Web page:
Seeing things as they really are is what every business wants to believe it does. No disguises.
Sorry, it’s not that easy. Here’s my example:
During the last 5 years, things have started to change in the business of fielding winning major league baseball teams. That’s just the last 5 years of a game that has been played professionally for 130 years. Only recently have team owners begun realizing that the logic for choosing players that prevailed for 125 years was dead wrong. Fortunately for the fans, the good-old-boy network and “group-think” mentality that prevailed all that time caused every team to be stupid together, so at least the playing field was level for the fans.
The new economics of the game, with the huge imbalance in resources between the rich and poor teams, has spawned a sort of guerilla warfare among the wiser of the “have nots”. If a team spends only half what others do, then they really have to spend smart. It sounds a lot like the battle between the big guys and little guys in any business, and the underdog behavior that is necessary for the little guy to compete.
Here’s how it works, and as with many good ideas, it’s really simple – just seeing things as they really are. For 125 years, while mountains of statistics have been collected on ballplayers, teams have consistently been blinded by their perceptions about “talent” (like the 95-MPH fastball).
They have failed to truly evaluate what the data shows the player has actually done – as measured against what really contributes to winning and losing – generating and preventing runs. What’s happening in these guerilla units is that the Harvard MBA is replacing the grizzled veteran scout in identifying the right talent worth the investment of limited resources. Just like when businesses are seeking key talent, the best predictor of future success is past success…and this means real accomplishments – facts and data – and not just a good-looking fastball. We have to make sure we are measuring the right things.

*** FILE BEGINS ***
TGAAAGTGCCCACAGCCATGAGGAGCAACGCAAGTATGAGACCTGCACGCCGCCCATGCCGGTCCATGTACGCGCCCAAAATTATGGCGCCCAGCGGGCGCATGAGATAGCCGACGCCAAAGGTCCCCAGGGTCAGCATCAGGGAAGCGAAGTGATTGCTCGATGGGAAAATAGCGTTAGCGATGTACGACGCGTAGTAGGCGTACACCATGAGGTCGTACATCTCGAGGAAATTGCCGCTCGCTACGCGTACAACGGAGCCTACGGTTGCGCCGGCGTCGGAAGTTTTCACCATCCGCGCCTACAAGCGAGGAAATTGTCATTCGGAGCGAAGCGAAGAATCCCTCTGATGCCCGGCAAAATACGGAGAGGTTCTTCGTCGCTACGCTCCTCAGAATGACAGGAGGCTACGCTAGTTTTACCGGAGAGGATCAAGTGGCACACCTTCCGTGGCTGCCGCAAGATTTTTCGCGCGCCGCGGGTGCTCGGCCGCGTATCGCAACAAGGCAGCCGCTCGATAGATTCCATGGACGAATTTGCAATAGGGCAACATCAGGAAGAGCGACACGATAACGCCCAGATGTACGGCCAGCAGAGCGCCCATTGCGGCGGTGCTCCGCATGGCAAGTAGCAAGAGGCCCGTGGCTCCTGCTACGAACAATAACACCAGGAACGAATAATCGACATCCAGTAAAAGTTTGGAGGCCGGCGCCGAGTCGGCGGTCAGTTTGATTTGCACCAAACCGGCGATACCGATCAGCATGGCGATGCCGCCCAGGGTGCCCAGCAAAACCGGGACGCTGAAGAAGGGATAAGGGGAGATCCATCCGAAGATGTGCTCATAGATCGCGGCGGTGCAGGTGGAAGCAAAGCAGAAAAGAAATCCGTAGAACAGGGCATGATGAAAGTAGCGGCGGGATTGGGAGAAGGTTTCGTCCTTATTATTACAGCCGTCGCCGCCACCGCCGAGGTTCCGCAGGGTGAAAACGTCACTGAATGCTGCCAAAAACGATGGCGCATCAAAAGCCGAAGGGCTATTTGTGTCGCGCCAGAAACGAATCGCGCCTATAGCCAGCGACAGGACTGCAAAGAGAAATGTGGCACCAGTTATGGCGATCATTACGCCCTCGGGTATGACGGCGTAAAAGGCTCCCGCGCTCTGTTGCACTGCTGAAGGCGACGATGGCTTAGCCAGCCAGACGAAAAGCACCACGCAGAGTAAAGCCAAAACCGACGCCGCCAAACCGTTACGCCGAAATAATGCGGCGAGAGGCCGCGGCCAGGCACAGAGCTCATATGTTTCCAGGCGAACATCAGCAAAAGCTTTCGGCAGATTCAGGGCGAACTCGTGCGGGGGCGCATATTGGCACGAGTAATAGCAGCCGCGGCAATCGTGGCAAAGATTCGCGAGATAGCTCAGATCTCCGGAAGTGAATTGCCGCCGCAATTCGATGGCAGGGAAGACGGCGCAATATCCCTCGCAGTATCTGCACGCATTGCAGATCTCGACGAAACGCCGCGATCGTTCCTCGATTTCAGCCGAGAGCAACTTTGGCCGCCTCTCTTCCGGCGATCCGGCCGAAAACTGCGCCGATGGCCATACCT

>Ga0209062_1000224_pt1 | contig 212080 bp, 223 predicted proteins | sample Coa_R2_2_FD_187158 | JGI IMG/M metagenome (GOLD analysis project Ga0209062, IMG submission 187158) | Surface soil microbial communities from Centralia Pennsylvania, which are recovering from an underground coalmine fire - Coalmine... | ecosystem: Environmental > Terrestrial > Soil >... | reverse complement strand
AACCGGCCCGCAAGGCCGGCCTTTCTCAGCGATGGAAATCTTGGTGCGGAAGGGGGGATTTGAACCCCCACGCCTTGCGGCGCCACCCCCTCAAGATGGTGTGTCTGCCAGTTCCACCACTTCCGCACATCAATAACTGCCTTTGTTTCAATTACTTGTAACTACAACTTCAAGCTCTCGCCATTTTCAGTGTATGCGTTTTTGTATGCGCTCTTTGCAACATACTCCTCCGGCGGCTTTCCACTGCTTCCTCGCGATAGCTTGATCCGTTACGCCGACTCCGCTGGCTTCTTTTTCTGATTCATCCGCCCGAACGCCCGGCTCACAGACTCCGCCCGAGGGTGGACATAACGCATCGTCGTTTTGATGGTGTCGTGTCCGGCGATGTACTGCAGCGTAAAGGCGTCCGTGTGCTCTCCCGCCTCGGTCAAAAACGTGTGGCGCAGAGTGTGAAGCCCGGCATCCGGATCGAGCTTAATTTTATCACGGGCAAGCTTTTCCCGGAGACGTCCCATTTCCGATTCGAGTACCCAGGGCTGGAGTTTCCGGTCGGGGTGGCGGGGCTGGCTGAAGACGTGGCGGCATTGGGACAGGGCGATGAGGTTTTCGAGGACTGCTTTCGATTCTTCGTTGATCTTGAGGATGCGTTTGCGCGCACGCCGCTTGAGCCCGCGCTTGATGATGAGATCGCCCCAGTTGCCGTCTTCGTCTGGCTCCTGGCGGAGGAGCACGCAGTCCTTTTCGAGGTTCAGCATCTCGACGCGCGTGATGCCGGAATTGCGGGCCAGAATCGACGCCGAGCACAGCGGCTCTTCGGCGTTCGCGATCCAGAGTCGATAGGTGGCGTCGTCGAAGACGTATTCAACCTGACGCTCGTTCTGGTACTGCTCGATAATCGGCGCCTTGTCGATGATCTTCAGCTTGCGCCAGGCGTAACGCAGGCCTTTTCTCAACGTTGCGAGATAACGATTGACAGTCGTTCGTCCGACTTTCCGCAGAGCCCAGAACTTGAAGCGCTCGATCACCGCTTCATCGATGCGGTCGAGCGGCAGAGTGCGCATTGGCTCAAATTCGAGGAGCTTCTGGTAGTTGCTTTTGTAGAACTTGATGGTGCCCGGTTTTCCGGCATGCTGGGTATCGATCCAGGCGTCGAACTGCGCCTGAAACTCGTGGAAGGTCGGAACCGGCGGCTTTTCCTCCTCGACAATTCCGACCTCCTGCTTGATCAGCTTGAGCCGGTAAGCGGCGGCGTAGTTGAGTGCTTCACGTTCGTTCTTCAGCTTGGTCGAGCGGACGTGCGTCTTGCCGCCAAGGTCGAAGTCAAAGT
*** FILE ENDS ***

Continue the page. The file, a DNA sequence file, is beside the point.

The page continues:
Although Baseball had a natural tendency to value facts and data, as indicated by the extraordinary focus on collecting and cataloguing statistics, it has regretfully and blindly continued to rely on the flawed-but-familiar performance measurements that were crafted 100+ years ago (like batting average). Just like the technology business that can’t bear to move away from its engineering roots and focus on real business issues, Baseball has been run by insiders and good-old-boys forever, and the game has been the victim of its own reliance on tradition – it failed to evolve and to see itself as it really is. We’ll see in the next few years whether the new guerilla clarity makes the difference in who really wins more ballgames cost effectively, but the early signs point to a logic landslide. Just take a look at the Oakland A’s this year, with ¼ the payroll of the Yankees and ½ that of the Angels, they are doing awfully well.
In terms of relationships, this trend isn’t happening without some ruffled feathers, as you can imagine. There are a lot of Baseball old-timers harumphing around and whining about these renegades. Making revolutionary changes in an institution takes fortitude. The same is true for how your business looks at its own talent. Who can argue with the ideal of a highly integrated team with an open and honest culture where the best is brought out of every individual? Nobody can. However, if you don’t have winners and natural difference-makers on the team, the results are at risk. Are you evaluating your talent for their real contributions to your company’s success? Or are you blinded by how good they look throwing their fastball? Measure the right things, and remember, what gets measured gets improved.
Book Recommendations: “Moneyball” by Michael Lewis
McDermott & Bull Executive Search